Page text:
Two-thirds of species in Hong Kong’s shark fin markets at risk of extinction

Nature Conservation

Two-thirds of species in Hong Kong’s shark fin markets at risk of extinction

In collaboration with Florida International University, Mote Marine Laboratory & Aquarium and BLOOM Association Hong Kong, our recently published research suggests two-thirds of species found in shark fin markets of Hong Kong are at risk of extinction, further indicating that coastal sharks require more conservation efforts. The research was recently published in Conservation Letters.

Around 10,000 fin trimmings were sampled in Hong Kong, one of the world's major trade hubs for shark fins. The genetics of these fin trimmings were analysed for identification at Conservation Genetics Laboratory in Kadoorie Farm & Botanic Garden (KFBG). A total of 86 species of sharks and rays were found in these samples. Based on the International Union for the Conservation of Nature (IUCN) Red list, sixty-one of the 86 species are considered threatened with extinction.

Size of shark fin trimmings used in the study


“We are concerned with unsustainable and illegal wildlife trade in Hong Kong, and it is important to monitor the trade with DNA techniques to inform conservation of threatened species”, said Dr. Huarong Zhang, KFBG’s Senior Conservation Geneticist and the study’s co-author.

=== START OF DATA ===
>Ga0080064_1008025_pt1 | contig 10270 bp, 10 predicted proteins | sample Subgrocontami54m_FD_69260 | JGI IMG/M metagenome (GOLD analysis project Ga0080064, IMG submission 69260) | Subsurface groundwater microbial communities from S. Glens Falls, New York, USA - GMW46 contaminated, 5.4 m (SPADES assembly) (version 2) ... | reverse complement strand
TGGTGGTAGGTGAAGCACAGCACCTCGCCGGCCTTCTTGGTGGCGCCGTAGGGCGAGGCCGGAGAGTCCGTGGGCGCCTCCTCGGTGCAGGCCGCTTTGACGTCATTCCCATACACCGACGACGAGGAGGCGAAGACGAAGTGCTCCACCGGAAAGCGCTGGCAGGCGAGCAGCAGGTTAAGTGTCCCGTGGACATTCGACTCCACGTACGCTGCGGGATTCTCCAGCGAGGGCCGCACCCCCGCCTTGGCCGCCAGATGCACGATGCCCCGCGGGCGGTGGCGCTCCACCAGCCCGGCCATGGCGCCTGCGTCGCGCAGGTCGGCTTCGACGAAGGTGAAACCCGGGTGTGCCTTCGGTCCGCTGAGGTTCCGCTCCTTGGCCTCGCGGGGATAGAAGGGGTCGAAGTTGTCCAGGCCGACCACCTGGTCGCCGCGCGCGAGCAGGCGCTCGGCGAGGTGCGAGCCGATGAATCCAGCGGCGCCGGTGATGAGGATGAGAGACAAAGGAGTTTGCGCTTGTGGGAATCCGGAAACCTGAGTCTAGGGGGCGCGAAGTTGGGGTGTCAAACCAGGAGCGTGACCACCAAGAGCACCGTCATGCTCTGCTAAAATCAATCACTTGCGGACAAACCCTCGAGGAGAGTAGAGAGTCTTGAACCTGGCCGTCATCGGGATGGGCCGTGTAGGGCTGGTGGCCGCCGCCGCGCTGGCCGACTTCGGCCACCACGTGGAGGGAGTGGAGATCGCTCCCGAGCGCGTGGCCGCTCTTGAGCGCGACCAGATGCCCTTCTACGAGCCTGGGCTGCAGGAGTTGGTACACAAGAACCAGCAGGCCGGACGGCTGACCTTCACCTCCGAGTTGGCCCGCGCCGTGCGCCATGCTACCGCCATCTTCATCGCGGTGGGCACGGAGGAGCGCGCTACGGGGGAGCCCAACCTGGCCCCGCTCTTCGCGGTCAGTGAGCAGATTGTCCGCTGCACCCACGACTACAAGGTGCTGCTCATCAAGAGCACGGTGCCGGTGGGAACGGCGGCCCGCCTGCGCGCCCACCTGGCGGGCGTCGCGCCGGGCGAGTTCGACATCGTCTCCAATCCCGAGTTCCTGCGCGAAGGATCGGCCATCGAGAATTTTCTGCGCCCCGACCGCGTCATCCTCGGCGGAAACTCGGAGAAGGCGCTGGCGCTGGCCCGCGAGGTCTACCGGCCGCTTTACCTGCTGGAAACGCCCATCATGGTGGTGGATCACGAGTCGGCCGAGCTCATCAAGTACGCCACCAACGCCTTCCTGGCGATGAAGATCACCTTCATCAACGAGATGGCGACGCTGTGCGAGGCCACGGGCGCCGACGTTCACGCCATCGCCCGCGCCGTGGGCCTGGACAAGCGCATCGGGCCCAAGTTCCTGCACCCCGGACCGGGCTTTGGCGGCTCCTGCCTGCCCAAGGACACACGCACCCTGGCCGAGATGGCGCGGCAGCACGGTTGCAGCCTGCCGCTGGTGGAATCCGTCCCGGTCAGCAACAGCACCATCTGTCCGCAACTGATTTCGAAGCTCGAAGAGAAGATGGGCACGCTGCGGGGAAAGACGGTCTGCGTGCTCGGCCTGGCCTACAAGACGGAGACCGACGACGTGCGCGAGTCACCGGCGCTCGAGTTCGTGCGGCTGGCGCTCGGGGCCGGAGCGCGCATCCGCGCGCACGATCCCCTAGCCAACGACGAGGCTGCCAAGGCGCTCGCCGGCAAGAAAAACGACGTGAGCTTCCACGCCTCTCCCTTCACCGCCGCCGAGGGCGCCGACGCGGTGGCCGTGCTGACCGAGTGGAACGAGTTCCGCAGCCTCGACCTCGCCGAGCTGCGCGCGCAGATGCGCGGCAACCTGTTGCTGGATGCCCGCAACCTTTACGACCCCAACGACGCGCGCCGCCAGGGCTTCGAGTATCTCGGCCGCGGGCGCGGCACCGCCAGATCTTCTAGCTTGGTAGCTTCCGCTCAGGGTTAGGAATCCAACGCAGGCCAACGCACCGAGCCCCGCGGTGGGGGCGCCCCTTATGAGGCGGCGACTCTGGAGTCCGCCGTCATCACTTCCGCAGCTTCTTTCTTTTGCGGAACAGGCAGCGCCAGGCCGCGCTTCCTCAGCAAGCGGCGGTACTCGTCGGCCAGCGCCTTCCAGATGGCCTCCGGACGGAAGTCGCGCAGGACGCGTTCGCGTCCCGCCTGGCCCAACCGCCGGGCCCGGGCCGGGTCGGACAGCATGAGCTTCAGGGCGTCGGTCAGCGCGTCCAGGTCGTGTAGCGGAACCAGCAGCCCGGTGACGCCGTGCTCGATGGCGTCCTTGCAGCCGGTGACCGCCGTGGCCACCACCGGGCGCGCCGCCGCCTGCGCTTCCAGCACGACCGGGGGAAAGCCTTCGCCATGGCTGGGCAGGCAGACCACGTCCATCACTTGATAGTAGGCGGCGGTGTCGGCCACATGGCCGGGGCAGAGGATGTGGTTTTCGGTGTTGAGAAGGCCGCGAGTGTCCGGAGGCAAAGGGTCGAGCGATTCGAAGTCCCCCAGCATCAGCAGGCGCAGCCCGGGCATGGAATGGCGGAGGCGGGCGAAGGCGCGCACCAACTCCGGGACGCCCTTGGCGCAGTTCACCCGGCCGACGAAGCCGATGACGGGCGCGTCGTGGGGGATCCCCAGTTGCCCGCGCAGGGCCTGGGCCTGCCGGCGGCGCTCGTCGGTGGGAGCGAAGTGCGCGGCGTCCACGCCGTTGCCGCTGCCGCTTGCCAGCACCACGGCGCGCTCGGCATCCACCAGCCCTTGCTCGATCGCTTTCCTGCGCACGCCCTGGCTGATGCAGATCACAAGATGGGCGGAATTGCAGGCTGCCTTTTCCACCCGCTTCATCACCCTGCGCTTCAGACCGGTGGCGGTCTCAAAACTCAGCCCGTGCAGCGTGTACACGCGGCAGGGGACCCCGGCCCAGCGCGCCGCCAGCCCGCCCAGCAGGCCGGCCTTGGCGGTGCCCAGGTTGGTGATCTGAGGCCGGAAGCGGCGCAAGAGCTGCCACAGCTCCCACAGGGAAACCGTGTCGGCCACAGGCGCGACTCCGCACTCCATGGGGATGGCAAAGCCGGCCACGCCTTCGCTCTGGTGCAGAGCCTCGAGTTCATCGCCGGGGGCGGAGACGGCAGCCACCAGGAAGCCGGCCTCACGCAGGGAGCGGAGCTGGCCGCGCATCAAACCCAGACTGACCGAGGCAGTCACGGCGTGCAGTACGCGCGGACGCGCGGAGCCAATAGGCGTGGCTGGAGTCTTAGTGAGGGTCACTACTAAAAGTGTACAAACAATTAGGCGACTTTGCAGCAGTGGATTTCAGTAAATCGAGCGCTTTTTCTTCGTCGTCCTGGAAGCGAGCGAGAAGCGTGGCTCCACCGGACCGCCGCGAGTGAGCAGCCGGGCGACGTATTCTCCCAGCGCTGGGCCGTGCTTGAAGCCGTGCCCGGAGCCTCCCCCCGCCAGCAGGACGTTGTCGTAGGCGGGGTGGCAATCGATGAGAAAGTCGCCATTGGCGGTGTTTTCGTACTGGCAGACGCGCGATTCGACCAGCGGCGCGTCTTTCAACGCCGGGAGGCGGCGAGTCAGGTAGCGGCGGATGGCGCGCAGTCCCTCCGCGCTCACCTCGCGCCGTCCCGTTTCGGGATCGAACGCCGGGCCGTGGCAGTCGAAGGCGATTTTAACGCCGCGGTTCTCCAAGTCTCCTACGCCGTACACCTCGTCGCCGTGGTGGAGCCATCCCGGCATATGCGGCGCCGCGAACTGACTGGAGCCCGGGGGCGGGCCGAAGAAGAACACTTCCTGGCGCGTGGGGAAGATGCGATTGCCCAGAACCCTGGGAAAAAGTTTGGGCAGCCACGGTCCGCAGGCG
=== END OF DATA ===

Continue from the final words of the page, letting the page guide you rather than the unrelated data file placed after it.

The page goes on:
Figure 1. The relative proportion of shark species found in Hong Kong retail market


 The aim of this collaborative project is to understand species composition and geographic origin of the shark fin trade. The team worked together to sample Hong Kong markets since 2014. This project is led by Dr. Demian Chapman, adjunct professor at Florida International University (FIU) and director of the Mote Marine Laboratory & Aquarium's Sharks & Rays Conservation Research Program.

This study suggests the most commonly traded species in Hong Kong markets are pelagic, or open-ocean sharks like blue and silky sharks. Also, many coastal species sold in markets, such as blacktip, dusky, spinner, and sandbar sharks, are also threatened with extinction but without proper management and protection.

Dr. Demian Chapman recommends proper management actions, such as setting catch limits and modifying fishing gear to help save coastal sharks.

“Hong Kong imports shark fin from all around the world. Joints efforts are required to help tackle the supply and demand of the trade”, Dr. Huarong Zhang said.

Bags of shark fin trimmings bought in Hong Kong retail markets


Journal Reference:

  1. Diego Cardeñosa, Stanley K. Shea, Huarong Zhang, Gunter A. Fischer, Colin A. Simpfendorfer, Demian D. Chapman. Two thirds of species in a global shark fin trade hub are threatened with extinction: Conservation potential of international trade regulations for coastal sharks. Conservation Letters, 2022; DOI: 10.1111/conl.12910


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